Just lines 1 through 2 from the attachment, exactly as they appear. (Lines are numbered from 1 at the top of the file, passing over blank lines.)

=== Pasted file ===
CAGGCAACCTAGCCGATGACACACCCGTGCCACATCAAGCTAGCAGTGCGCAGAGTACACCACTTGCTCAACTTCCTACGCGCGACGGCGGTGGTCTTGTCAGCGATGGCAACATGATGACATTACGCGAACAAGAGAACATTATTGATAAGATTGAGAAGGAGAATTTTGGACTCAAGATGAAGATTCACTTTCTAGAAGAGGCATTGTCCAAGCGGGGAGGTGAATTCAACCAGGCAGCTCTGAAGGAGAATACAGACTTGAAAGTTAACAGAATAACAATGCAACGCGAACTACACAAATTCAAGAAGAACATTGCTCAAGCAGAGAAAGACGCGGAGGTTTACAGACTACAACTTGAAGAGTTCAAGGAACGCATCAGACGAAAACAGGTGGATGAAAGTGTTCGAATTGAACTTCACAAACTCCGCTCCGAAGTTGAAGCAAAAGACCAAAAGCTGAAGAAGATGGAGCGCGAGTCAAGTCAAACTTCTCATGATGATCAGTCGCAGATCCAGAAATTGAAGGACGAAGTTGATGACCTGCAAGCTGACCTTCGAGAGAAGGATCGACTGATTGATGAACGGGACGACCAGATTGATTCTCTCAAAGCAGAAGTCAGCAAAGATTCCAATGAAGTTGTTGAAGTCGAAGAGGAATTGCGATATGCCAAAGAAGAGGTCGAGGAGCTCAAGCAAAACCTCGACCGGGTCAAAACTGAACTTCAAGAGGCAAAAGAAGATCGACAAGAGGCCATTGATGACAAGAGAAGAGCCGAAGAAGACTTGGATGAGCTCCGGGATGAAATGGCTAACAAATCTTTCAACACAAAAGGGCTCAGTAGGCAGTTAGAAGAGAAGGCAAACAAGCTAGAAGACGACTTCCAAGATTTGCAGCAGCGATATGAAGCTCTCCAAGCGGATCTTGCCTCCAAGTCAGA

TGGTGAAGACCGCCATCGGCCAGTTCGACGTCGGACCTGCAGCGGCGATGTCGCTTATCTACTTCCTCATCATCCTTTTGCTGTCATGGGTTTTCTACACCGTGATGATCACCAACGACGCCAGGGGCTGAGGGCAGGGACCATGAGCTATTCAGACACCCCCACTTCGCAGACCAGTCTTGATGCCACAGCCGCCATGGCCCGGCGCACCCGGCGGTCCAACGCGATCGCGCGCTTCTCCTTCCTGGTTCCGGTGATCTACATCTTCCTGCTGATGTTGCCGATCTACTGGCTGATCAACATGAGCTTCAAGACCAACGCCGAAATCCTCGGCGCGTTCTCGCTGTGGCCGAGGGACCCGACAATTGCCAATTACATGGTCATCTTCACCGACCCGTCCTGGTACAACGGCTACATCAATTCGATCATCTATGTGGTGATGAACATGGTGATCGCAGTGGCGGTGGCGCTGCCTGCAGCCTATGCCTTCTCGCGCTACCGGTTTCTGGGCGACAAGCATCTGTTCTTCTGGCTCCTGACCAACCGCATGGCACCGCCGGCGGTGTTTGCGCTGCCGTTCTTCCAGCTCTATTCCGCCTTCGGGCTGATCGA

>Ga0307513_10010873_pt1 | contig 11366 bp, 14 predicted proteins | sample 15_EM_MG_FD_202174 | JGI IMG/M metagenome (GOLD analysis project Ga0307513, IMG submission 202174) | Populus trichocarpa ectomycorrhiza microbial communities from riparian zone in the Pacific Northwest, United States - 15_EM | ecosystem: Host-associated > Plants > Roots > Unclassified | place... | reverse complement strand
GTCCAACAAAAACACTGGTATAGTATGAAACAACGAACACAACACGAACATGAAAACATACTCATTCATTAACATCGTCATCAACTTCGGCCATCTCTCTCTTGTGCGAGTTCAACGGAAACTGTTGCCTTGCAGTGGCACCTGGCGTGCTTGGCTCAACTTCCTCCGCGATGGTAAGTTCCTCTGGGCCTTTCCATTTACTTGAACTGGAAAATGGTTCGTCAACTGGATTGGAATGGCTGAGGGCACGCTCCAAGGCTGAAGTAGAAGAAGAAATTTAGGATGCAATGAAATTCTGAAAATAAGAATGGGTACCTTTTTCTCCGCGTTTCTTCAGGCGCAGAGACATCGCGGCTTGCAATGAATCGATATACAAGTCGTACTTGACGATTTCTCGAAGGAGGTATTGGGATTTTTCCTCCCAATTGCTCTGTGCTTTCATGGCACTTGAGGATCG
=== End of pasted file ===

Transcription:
CAGGCAACCTAGCCGATGACACACCCGTGCCACATCAAGCTAGCAGTGCGCAGAGTACACCACTTGCTCAACTTCCTACGCGCGACGGCGGTGGTCTTGTCAGCGATGGCAACATGATGACATTACGCGAACAAGAGAACATTATTGATAAGATTGAGAAGGAGAATTTTGGACTCAAGATGAAGATTCACTTTCTAGAAGAGGCATTGTCCAAGCGGGGAGGTGAATTCAACCAGGCAGCTCTGAAGGAGAATACAGACTTGAAAGTTAACAGAATAACAATGCAACGCGAACTACACAAATTCAAGAAGAACATTGCTCAAGCAGAGAAAGACGCGGAGGTTTACAGACTACAACTTGAAGAGTTCAAGGAACGCATCAGACGAAAACAGGTGGATGAAAGTGTTCGAATTGAACTTCACAAACTCCGCTCCGAAGTTGAAGCAAAAGACCAAAAGCTGAAGAAGATGGAGCGCGAGTCAAGTCAAACTTCTCATGATGATCAGTCGCAGATCCAGAAATTGAAGGACGAAGTTGATGACCTGCAAGCTGACCTTCGAGAGAAGGATCGACTGATTGATGAACGGGACGACCAGATTGATTCTCTCAAAGCAGAAGTCAGCAAAGATTCCAATGAAGTTGTTGAAGTCGAAGAGGAATTGCGATATGCCAAAGAAGAGGTCGAGGAGCTCAAGCAAAACCTCGACCGGGTCAAAACTGAACTTCAAGAGGCAAAAGAAGATCGACAAGAGGCCATTGATGACAAGAGAAGAGCCGAAGAAGACTTGGATGAGCTCCGGGATGAAATGGCTAACAAATCTTTCAACACAAAAGGGCTCAGTAGGCAGTTAGAAGAGAAGGCAAACAAGCTAGAAGACGACTTCCAAGATTTGCAGCAGCGATATGAAGCTCTCCAAGCGGATCTTGCCTCCAAGTCAGA

TGGTGAAGACCGCCATCGGCCAGTTCGACGTCGGACCTGCAGCGGCGATGTCGCTTATCTACTTCCTCATCATCCTTTTGCTGTCATGGGTTTTCTACACCGTGATGATCACCAACGACGCCAGGGGCTGAGGGCAGGGACCATGAGCTATTCAGACACCCCCACTTCGCAGACCAGTCTTGATGCCACAGCCGCCATGGCCCGGCGCACCCGGCGGTCCAACGCGATCGCGCGCTTCTCCTTCCTGGTTCCGGTGATCTACATCTTCCTGCTGATGTTGCCGATCTACTGGCTGATCAACATGAGCTTCAAGACCAACGCCGAAATCCTCGGCGCGTTCTCGCTGTGGCCGAGGGACCCGACAATTGCCAATTACATGGTCATCTTCACCGACCCGTCCTGGTACAACGGCTACATCAATTCGATCATCTATGTGGTGATGAACATGGTGATCGCAGTGGCGGTGGCGCTGCCTGCAGCCTATGCCTTCTCGCGCTACCGGTTTCTGGGCGACAAGCATCTGTTCTTCTGGCTCCTGACCAACCGCATGGCACCGCCGGCGGTGTTTGCGCTGCCGTTCTTCCAGCTCTATTCCGCCTTCGGGCTGATCGA